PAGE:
A New Creation
Director James Cameron’s titanic blockbuster Avatar was released on DVD yesterday in conjunction with Earth Day. With a worldwide gross over $2.5 billion, Avatar topped the all-time box office charts and the film’s surreal setting made for intriguing headlines.
Avatar “may have been a little too real for some fans who say they have experienced depression and suicidal thoughts after seeing the film because they long to enjoy the beauty of the alien world Pandora,” CNN.com reported in January. They labeled this phenomenon “Avatar blues.”
In an online article, Reasons To Believe founder and astronomer Hugh Ross offered this take on the film and its downer side effects, “Avatar’s portrayal of Pandora…appeals powerfully to the universal human longing for a perfect world.” Such longing sometimes makes us critical of the conditions on our own planet.
In his book Why the Universe Is the Way It Is Hugh notes that people who “complain that an all-loving, all-powerful, all-wise God would have done a much better job of creation” often operate under two faulty assumptions: (1) God created this world solely for the comfort and pleasure of humans; and (2) there is nothing beyond the present cosmos.
Yet, as Hugh points out in his Avatar article, The eventual end of our cosmic existence does not mean, however, that we are without any hope, purpose, or destiny. The Bible declares that a moment is coming when the Creator will remove the current universe from existence and replace it with a brand new creation.
Hope, Purpose, and Destiny
God’s promise of eternal life in a new, perfect creation for those who accept Christ’s atoning sacrifice on their behalf comes with a rock-solid assurance not provided by the “afterlife” solutions proposed by other religions. The apostle Paul writes in Romans 8:38–39,
“For I am convinced that neither death nor life, neither angels nor demons, neither the present nor the future, nor any powers, neither height nor depth, nor anything else in all creation, will be able to separate us from the love of God that is in Christ Jesus our Lord.”
As further reassurance of God’s faithfulness, Christ sends the Holy Spirit to indwell believers as a sort of spiritual down payment.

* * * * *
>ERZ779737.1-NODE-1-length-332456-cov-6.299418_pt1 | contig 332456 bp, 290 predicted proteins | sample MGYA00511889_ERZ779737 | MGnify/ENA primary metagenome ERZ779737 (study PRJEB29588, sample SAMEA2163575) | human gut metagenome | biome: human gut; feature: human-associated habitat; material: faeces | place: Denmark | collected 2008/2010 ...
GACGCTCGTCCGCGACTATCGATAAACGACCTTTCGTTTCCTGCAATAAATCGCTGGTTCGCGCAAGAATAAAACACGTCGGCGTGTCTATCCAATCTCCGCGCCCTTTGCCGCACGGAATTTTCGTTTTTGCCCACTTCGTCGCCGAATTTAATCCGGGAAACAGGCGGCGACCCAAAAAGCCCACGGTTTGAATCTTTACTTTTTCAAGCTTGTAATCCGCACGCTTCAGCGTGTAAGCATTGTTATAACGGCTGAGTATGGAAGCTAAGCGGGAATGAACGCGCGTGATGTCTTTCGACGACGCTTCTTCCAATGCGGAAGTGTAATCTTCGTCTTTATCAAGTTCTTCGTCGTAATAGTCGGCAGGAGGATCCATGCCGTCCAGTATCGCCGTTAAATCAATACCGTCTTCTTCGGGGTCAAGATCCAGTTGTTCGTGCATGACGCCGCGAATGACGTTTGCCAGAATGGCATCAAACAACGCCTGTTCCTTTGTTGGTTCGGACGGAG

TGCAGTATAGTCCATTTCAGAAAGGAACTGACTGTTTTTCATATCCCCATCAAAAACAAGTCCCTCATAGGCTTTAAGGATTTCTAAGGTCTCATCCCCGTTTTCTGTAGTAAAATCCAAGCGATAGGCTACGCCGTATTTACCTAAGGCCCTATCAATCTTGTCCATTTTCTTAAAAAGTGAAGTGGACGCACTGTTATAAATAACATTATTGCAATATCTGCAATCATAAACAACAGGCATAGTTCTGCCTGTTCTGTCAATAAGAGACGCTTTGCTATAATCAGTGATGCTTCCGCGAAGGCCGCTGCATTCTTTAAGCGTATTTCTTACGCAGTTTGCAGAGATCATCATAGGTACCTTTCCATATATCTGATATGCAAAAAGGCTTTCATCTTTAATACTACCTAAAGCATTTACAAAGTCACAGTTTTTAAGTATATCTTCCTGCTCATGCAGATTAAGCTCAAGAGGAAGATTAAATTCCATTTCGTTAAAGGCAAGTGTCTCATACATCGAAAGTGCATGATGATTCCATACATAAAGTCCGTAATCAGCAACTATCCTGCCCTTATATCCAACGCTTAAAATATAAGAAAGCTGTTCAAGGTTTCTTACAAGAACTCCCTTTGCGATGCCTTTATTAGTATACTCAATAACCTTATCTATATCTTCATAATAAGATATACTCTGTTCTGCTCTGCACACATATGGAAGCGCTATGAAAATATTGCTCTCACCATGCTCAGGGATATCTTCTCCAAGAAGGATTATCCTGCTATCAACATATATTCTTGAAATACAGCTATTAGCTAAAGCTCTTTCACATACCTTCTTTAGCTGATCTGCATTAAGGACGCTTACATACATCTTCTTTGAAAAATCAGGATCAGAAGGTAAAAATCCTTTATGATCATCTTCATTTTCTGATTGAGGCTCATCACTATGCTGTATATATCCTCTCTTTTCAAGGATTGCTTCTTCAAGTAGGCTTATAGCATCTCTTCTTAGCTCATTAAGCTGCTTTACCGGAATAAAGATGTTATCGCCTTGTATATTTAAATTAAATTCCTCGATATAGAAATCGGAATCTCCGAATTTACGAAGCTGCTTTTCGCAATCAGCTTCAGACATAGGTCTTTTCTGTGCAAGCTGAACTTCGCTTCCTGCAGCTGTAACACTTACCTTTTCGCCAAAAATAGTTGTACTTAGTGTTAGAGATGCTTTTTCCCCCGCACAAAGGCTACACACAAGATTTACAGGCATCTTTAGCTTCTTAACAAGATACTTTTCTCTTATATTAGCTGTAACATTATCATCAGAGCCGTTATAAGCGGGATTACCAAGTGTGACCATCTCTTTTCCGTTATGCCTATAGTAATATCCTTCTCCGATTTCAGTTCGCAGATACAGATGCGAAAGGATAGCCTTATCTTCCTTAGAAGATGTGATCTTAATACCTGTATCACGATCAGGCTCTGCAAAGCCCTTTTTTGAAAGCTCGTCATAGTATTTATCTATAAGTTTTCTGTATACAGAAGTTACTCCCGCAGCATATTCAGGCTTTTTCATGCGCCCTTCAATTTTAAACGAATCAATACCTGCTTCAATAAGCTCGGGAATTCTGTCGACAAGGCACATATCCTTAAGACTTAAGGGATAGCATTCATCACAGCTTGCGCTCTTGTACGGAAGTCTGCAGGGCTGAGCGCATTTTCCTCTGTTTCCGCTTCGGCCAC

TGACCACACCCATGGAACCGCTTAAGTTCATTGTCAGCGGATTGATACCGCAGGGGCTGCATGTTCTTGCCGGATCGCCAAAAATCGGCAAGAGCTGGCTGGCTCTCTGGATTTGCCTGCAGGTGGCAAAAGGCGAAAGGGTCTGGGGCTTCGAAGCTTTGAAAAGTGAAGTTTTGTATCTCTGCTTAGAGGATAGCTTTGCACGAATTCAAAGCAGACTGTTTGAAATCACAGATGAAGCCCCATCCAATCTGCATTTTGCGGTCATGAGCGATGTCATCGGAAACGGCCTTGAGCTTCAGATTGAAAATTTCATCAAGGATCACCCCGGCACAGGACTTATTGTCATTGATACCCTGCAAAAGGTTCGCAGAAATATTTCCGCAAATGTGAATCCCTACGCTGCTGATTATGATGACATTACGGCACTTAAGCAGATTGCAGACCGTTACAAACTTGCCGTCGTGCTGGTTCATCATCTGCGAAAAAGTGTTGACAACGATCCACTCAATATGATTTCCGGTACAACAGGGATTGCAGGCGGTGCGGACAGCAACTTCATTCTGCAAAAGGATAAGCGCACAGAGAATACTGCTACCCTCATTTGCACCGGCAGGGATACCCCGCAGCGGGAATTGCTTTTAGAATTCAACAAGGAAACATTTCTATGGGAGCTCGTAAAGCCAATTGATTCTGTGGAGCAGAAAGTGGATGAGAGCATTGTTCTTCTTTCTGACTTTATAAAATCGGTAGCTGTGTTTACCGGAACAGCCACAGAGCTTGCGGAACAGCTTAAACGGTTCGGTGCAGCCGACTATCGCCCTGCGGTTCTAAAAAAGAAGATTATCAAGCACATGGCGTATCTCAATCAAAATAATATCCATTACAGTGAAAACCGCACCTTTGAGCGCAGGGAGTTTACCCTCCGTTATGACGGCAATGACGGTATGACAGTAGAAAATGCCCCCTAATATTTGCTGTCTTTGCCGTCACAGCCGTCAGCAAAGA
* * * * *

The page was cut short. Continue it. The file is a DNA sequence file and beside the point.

But what does this future into which Christians put so much hope look like? Many people envision Heaven as a boring cloud world where the redeemed do nothing but pluck harps all day, every day, for-e-ver. (This was the picture I had in my head until I read Heaven by Randy Alcorn.)
Fortunately, this yawn-inducing scenario is not what awaits us. Although the Bible tells us no one can fully comprehend or imagine how fantastic Heaven will be, Scripture does give us a glimpse into life in the new creation. For example:
- The Book of Revelation describes the New Jerusalem as a massive city made of gold, jewels, and pearls from which God will personally rule over the new world.
- Jesus frequently compares the inauguration of Heaven to a wedding feast or royal banquet—that means festivity and fun!
- In 1 Corinthians 6:2–3, Paul indicates that we will hold positions of authority over the angels, meaning we will have plenty to do besides play harps.
- Best of all, Revelation 21:4 declares God “will wipe every tear from their eyes. There will be no more death or mourning or crying or pain, for the old order of things has passed away.”
This future in the new creation sheds light on the purpose for our experiences here on Earth. The present creation fulfills multiple purposes for God, among them: the display of God’s goodness and glory, the conquest of evil, the rescue of humans from sin, and the preparation of God’s followers for their roles in the new creation.
Hugh explains the two-creation model this way in Why the Universe Is the Way It Is:
“Christianity’s new creation is a realm far beyond human ability to imagine. And in the current cosmos, God is for humans, not against them. He’s provided for their pleasure and joy and promised to help them cope with life’s challenges, including the effects of sin and evil. In the biblical view, trouble and trials prepare individuals to partake of a kingdom they wouldn’t be equipped for otherwise. Those difficulties are not expressions of a deity’s meanness, nor are they meaningless.”
And neither are they without compensation.
Paul puts it this way, “I consider that our present sufferings are not worth comparing with the glory that will be revealed in us” (Romans 8:18) because “no eye has seen, no ear has heard, no mind has conceived what God has prepared for those who love him” (1 Corinthians 2:9).
If you thought Pandora was amazing, you ain’t seen nothin’ yet.
Resources: Want a glimpse of Hugh’s popular book Why the Universe Is the Way It Is? Check out the free companion podcast! (Also available via iTunes.)